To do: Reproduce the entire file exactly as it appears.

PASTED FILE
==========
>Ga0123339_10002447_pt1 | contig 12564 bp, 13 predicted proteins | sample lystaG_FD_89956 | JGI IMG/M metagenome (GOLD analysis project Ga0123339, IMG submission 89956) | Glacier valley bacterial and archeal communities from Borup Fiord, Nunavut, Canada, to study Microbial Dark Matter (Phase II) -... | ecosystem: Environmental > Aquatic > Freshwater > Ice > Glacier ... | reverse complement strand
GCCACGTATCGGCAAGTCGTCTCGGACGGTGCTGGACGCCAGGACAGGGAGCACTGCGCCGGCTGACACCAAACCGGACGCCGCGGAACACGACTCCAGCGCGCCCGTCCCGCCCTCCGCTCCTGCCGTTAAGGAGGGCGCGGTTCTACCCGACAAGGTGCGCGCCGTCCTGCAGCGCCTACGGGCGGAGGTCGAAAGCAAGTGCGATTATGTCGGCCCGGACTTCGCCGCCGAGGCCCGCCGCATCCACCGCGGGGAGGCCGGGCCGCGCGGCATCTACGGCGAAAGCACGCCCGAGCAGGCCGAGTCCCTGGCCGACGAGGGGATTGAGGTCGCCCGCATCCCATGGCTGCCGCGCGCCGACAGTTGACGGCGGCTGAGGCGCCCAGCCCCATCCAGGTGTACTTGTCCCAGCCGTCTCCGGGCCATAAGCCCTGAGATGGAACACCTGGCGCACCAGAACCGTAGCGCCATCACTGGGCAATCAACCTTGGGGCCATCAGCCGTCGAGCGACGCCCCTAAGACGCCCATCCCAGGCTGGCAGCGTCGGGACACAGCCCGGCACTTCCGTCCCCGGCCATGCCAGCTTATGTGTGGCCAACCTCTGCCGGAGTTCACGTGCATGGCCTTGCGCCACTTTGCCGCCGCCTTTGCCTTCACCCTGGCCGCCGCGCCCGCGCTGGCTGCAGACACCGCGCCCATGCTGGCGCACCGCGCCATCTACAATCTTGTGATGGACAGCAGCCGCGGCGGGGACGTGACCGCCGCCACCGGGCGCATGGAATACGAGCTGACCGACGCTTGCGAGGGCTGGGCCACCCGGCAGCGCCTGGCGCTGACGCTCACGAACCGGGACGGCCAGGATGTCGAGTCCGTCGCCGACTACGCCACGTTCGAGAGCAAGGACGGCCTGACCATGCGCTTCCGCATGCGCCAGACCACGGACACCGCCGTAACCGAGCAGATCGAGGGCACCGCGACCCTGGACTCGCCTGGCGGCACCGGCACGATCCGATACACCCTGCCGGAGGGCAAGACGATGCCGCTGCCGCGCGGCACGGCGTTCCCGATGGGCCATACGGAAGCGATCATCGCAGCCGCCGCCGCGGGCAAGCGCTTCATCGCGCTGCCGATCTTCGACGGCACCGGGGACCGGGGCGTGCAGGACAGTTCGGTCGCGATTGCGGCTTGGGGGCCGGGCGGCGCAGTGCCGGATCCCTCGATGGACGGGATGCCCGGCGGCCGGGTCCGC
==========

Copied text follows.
>Ga0123339_10002447_pt1 | contig 12564 bp, 13 predicted proteins | sample lystaG_FD_89956 | JGI IMG/M metagenome (GOLD analysis project Ga0123339, IMG submission 89956) | Glacier valley bacterial and archeal communities from Borup Fiord, Nunavut, Canada, to study Microbial Dark Matter (Phase II) -... | ecosystem: Environmental > Aquatic > Freshwater > Ice > Glacier ... | reverse complement strand
GCCACGTATCGGCAAGTCGTCTCGGACGGTGCTGGACGCCAGGACAGGGAGCACTGCGCCGGCTGACACCAAACCGGACGCCGCGGAACACGACTCCAGCGCGCCCGTCCCGCCCTCCGCTCCTGCCGTTAAGGAGGGCGCGGTTCTACCCGACAAGGTGCGCGCCGTCCTGCAGCGCCTACGGGCGGAGGTCGAAAGCAAGTGCGATTATGTCGGCCCGGACTTCGCCGCCGAGGCCCGCCGCATCCACCGCGGGGAGGCCGGGCCGCGCGGCATCTACGGCGAAAGCACGCCCGAGCAGGCCGAGTCCCTGGCCGACGAGGGGATTGAGGTCGCCCGCATCCCATGGCTGCCGCGCGCCGACAGTTGACGGCGGCTGAGGCGCCCAGCCCCATCCAGGTGTACTTGTCCCAGCCGTCTCCGGGCCATAAGCCCTGAGATGGAACACCTGGCGCACCAGAACCGTAGCGCCATCACTGGGCAATCAACCTTGGGGCCATCAGCCGTCGAGCGACGCCCCTAAGACGCCCATCCCAGGCTGGCAGCGTCGGGACACAGCCCGGCACTTCCGTCCCCGGCCATGCCAGCTTATGTGTGGCCAACCTCTGCCGGAGTTCACGTGCATGGCCTTGCGCCACTTTGCCGCCGCCTTTGCCTTCACCCTGGCCGCCGCGCCCGCGCTGGCTGCAGACACCGCGCCCATGCTGGCGCACCGCGCCATCTACAATCTTGTGATGGACAGCAGCCGCGGCGGGGACGTGACCGCCGCCACCGGGCGCATGGAATACGAGCTGACCGACGCTTGCGAGGGCTGGGCCACCCGGCAGCGCCTGGCGCTGACGCTCACGAACCGGGACGGCCAGGATGTCGAGTCCGTCGCCGACTACGCCACGTTCGAGAGCAAGGACGGCCTGACCATGCGCTTCCGCATGCGCCAGACCACGGACACCGCCGTAACCGAGCAGATCGAGGGCACCGCGACCCTGGACTCGCCTGGCGGCACCGGCACGATCCGATACACCCTGCCGGAGGGCAAGACGATGCCGCTGCCGCGCGGCACGGCGTTCCCGATGGGCCATACGGAAGCGATCATCGCAGCCGCCGCCGCGGGCAAGCGCTTCATCGCGCTGCCGATCTTCGACGGCACCGGGGACCGGGGCGTGCAGGACAGTTCGGTCGCGATTGCGGCTTGGGGGCCGGGCGGCGCAGTGCCGGATCCCTCGATGGACGGGATGCCCGGCGGCCGGGTCCGC